Have a Plan Before Flooding, Other Disasters Strike

Planning Your Future Owning a Home

Early fall is a time to annually promote family and community disaster planning.

Every autumn, the Federal Emergency Management Agency (FEMA) stresses the importance of preparing for unexpected disasters and emergencies with National Preparedness Month. In 2022, the theme was “A Lasting Legacy," the latest reminder for all Americans to stop and assess their emergency preparedness plan.

In the Pacific Northwest, having proper flood insurance coverage can be a positive step toward that peace of mind. Most homeowners’ insurance policies exclude flooding; in fact, in respect to the FEMA definition of “flood,” general policies never cover flood damage. So, buying flood insurance is one of the most important steps homeowners can take to protect their investment before the next unpredictable weather event. Flood insurance is optional, but FEMA and the National Flood Insurance Program (NFIP) encourage you to strongly consider it if you live in a floodplain or coastal region like so many Oregonians do. And with the rainy season right around the corner, the time is now—it typically takes 30 days for flood insurance to go into effect.

Flooding can be an emotionally and financially devastating event. Without flood insurance, most residents must pay out of pocket or take out loans to repair and replace damaged items. Let this sink in a moment: Just one inch of water can cause more than $25,000 in damage to an average-sized home!

“I highly recommend flood insurance for any homeowner who lives in a floodplain,” said Tim Holland, Commercial Lines Account Specialist for SELCO Insurance Services. “If the risk is severe enough, it will be required by your mortgage company. If it’s not required, the cost is very affordable.”

Prepare your home

In addition to ensuring you’re insured, doing a little maintenance around the house will help you prepare for the worst. Set aside a weekend to do the following:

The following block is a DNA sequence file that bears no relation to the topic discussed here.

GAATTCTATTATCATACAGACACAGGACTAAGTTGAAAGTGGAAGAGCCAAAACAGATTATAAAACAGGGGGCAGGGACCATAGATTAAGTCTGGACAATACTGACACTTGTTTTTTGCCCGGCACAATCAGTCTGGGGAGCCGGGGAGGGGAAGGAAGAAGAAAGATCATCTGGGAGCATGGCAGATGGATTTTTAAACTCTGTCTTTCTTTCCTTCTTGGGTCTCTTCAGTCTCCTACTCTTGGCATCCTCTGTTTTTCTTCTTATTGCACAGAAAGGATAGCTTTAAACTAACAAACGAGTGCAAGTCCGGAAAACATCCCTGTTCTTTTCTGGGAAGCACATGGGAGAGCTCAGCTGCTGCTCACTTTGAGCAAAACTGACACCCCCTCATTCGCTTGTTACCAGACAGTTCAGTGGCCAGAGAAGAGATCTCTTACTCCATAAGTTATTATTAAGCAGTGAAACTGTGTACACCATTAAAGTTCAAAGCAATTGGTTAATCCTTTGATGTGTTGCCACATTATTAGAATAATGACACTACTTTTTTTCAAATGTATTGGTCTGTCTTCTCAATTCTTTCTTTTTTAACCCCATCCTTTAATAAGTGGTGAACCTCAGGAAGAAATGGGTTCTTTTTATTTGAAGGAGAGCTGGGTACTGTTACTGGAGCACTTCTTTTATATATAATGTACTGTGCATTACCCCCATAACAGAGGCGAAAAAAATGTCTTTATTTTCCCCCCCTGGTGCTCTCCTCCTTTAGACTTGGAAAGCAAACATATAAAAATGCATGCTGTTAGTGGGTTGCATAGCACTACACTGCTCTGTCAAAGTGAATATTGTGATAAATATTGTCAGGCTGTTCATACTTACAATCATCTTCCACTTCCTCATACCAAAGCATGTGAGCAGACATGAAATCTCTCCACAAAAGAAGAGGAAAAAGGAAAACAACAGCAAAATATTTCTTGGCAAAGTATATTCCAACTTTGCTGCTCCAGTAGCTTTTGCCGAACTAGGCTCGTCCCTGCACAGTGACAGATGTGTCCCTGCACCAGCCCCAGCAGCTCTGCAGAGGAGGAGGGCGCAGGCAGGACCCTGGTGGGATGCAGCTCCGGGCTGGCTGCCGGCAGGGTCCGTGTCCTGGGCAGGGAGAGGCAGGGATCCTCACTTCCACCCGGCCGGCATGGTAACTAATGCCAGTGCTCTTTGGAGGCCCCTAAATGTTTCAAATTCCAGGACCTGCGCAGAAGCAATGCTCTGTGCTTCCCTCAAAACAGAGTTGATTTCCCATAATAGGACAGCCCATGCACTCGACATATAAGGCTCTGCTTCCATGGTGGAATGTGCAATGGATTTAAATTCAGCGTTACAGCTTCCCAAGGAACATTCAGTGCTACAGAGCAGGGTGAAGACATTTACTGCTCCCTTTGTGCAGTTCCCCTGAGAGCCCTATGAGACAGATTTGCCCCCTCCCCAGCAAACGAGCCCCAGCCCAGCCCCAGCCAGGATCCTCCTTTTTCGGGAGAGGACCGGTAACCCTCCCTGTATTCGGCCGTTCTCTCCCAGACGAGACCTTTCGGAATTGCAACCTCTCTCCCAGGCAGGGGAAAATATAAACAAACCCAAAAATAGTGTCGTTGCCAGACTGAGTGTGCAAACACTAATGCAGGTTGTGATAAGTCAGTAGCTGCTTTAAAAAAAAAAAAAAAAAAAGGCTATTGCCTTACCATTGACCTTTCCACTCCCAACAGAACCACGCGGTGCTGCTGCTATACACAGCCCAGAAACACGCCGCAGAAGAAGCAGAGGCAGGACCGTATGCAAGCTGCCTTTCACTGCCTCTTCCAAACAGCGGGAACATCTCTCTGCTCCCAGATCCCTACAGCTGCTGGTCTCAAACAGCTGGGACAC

• Reduce the risk of damage from flooding by elevating critical utilities, such as electrical panels, switches, sockets, wiring, appliances, and heating systems
  • Clear debris from gutters and downspouts, make sure basements are waterproofed, and ensure your sump pump is working.
  • Pack an emergency kit. This kit should include at least three days’ worth of water and food, along with flashlights, medications, and cellphones with chargers.

Prepare your finances

From keeping important documents (birth certificates, passports, etc.) safe to stashing cash in your home, financial preparation before a disaster can’t be understated. FEMA's Emergency Financial First Aid Kit can help you get started. There’s also this handy guide, courtesy of the Department of Homeland Security.

“It's a good idea to store your important documents in a safe deposit box and not in a waterproof or fireproof safe,” Holland said. “Waterproof safes will not be fireproof, and fireproof safes aren’t actually fireproof for important documents.”

It’s human nature to think, “this can’t happen to me.” But natural disasters happen at the most unexpected times and places. So, even the slightest amount of preparation can make a huge difference if a disaster visits your neighborhood.

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